Modelling winter survival dynamics of Meloidogyne spp. (Nematoda) eggs and juveniles with egg viability and population losses.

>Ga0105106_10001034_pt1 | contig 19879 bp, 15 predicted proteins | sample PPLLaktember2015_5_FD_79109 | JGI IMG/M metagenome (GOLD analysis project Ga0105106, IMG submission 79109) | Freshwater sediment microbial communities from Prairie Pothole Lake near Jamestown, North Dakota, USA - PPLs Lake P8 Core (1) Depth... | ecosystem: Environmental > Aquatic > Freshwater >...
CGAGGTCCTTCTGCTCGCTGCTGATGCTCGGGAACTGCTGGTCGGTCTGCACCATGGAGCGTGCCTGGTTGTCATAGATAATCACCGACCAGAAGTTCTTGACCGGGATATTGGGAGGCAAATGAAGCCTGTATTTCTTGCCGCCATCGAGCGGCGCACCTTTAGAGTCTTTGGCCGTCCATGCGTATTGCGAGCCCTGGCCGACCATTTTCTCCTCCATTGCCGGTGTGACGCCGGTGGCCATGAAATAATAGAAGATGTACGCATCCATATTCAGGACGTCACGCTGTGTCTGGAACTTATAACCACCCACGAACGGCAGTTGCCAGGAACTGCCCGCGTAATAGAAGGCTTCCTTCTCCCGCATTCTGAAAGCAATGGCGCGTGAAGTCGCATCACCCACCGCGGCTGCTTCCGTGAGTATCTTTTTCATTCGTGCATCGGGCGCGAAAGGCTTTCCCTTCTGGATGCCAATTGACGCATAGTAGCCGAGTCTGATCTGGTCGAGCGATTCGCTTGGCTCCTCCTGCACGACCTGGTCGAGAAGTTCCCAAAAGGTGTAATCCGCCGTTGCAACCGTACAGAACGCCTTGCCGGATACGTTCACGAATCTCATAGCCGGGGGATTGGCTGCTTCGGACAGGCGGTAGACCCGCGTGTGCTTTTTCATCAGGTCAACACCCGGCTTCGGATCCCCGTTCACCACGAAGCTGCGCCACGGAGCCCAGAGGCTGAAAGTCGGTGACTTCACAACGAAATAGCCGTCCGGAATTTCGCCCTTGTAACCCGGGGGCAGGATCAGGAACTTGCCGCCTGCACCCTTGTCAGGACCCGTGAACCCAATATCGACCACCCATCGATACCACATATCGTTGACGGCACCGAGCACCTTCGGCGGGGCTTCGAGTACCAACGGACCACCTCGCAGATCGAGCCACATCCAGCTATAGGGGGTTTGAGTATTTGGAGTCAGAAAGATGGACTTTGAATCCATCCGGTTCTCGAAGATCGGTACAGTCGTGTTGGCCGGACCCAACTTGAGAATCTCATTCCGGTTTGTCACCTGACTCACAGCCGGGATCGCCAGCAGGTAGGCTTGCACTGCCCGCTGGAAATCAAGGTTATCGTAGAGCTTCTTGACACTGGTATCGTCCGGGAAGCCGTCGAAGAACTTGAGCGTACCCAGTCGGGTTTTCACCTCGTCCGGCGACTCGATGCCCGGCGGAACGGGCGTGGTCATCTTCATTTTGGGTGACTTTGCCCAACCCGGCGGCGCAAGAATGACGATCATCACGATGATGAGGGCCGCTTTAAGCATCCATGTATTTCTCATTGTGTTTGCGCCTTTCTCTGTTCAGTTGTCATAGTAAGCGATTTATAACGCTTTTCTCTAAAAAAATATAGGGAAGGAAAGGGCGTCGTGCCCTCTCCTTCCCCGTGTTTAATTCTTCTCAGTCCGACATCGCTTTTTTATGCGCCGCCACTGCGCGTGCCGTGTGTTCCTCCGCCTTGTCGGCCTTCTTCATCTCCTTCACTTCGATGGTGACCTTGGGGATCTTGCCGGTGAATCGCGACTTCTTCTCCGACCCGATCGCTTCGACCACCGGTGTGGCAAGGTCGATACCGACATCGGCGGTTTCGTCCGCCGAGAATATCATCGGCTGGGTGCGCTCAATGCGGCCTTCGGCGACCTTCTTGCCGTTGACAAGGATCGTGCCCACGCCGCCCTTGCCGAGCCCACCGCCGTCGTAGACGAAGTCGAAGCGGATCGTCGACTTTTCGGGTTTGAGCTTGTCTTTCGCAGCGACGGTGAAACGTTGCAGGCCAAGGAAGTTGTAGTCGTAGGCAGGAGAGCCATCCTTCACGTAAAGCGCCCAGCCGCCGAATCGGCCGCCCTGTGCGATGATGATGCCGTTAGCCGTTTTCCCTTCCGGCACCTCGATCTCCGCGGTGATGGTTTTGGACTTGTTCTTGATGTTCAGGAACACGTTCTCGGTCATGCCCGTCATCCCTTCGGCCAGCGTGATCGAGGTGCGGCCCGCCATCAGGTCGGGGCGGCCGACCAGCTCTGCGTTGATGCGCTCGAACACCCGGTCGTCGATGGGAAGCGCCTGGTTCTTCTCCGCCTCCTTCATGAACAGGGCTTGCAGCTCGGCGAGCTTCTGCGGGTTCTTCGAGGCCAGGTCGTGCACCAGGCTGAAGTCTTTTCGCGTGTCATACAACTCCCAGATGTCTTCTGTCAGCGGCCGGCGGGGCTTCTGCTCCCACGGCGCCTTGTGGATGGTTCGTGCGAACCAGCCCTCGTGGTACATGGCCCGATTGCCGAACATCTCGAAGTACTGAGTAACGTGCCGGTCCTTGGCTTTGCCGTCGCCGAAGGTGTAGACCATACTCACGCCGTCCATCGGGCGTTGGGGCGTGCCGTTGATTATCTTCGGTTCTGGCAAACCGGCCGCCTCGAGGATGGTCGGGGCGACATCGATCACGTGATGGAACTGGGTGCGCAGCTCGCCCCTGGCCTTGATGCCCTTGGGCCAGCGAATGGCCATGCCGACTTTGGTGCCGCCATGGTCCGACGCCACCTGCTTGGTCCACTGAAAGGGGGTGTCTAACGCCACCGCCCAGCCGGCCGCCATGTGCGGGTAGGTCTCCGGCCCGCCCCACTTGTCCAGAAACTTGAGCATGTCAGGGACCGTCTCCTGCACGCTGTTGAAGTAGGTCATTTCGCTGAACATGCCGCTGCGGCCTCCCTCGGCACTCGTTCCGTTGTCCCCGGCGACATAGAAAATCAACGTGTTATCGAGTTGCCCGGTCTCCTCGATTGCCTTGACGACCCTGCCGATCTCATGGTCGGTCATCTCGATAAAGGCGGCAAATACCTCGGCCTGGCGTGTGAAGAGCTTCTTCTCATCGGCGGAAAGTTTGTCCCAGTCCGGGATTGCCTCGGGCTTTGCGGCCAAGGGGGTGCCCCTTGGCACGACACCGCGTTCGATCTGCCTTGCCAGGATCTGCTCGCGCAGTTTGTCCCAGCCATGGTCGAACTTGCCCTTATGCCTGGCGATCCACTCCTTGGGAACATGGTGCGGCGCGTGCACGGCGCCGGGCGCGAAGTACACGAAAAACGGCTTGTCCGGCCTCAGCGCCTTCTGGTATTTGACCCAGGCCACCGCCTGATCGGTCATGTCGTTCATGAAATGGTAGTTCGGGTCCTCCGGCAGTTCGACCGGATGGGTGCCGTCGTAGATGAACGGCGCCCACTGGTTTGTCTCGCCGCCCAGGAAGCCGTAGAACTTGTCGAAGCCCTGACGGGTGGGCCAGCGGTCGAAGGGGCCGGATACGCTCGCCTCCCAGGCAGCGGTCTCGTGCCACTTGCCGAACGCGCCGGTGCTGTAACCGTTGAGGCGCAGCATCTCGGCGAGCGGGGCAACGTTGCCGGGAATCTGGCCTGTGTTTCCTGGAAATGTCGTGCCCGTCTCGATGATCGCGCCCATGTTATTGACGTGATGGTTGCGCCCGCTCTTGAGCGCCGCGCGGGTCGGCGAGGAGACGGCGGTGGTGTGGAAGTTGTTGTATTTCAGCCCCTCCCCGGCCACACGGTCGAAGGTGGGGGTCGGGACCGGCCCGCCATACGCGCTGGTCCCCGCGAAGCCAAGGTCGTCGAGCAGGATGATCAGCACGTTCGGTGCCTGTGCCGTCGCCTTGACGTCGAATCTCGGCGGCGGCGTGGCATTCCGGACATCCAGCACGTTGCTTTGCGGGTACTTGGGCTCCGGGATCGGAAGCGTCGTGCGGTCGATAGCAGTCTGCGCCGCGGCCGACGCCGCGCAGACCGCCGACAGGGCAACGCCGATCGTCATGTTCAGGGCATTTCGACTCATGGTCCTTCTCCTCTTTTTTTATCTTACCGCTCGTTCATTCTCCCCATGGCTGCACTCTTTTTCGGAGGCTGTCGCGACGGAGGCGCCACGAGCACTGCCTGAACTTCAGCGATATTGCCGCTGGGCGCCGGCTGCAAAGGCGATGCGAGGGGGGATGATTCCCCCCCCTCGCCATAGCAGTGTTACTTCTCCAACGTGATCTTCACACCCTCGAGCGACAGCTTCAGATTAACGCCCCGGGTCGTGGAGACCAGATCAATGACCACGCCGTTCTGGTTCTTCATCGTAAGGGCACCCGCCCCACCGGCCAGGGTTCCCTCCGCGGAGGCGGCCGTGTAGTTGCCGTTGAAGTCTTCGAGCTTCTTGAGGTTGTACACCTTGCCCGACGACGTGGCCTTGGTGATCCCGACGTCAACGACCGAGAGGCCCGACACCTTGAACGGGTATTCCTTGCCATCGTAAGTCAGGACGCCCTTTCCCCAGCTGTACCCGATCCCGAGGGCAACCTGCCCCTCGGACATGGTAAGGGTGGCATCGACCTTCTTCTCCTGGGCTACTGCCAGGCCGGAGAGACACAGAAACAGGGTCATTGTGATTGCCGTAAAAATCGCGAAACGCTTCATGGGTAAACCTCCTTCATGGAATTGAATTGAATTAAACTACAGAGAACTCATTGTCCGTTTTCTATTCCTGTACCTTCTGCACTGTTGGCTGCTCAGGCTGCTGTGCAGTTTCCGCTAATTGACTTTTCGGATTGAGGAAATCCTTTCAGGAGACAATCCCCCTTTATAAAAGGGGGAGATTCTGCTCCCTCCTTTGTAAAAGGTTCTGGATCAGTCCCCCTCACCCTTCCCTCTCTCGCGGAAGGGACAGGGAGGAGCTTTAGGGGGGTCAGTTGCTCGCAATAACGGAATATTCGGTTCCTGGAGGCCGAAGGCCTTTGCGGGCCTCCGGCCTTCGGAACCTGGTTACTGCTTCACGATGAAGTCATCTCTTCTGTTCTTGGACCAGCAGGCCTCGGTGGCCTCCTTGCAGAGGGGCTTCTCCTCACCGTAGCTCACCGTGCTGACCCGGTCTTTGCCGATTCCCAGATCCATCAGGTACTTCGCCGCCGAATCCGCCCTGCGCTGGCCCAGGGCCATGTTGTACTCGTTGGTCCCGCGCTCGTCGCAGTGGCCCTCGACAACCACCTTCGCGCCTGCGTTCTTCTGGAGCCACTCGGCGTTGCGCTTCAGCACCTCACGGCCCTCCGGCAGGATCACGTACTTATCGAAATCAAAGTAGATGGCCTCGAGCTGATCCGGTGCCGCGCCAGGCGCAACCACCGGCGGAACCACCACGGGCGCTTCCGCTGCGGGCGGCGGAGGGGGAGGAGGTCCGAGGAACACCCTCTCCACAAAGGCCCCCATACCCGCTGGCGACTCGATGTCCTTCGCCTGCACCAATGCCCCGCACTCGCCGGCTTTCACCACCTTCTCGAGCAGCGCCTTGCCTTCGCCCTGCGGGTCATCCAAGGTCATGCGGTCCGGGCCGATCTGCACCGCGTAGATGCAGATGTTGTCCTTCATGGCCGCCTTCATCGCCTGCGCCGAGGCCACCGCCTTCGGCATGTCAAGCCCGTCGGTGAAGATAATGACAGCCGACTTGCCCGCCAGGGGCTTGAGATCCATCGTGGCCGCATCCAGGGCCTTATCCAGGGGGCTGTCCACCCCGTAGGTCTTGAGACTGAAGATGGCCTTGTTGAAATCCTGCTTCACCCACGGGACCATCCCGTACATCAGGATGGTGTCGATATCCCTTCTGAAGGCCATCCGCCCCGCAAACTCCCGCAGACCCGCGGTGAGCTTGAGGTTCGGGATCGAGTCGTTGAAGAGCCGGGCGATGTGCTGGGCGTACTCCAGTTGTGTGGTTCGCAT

A theoretical model of winter survival dynamics of Meloidogyne spp. (Jeger & Starr 1985) was extended to incorporate the loss of egg viability and population losses due to predation or microbial decomposition. The model was used to estimate rates of egg hatching, egg viability loss, egg population loss and juvenile mortality; also, initial populations of viable and non-viable eggs and juveniles, and the cumulative number of eggs that lost viability of M. incognita in cotton field plots at College Station, Texas, and of M. hapla in rose (Rosa sp.) plots at Overton, Texas, in 1984-85. It was estimated that 47% of eggs lost viability during the winter at College Station and 19% at Overton. Egg population losses due to predation or microbial decomposition were important in the overwintering, but it is not known whether these affected viable and non viable eggs equally. There appeared to be a net migration of juveniles from shallow to deep soil profiles: a further complicating factor that is not accounted for in the current model. Problems in fitting the overwintering model to field data were encountered because of common parameters in the component equations comprising the model. Additionally, there were large sampling errors and biases encountered in nematode sampling that caused problems in fitting the overwintering model in some years and locations.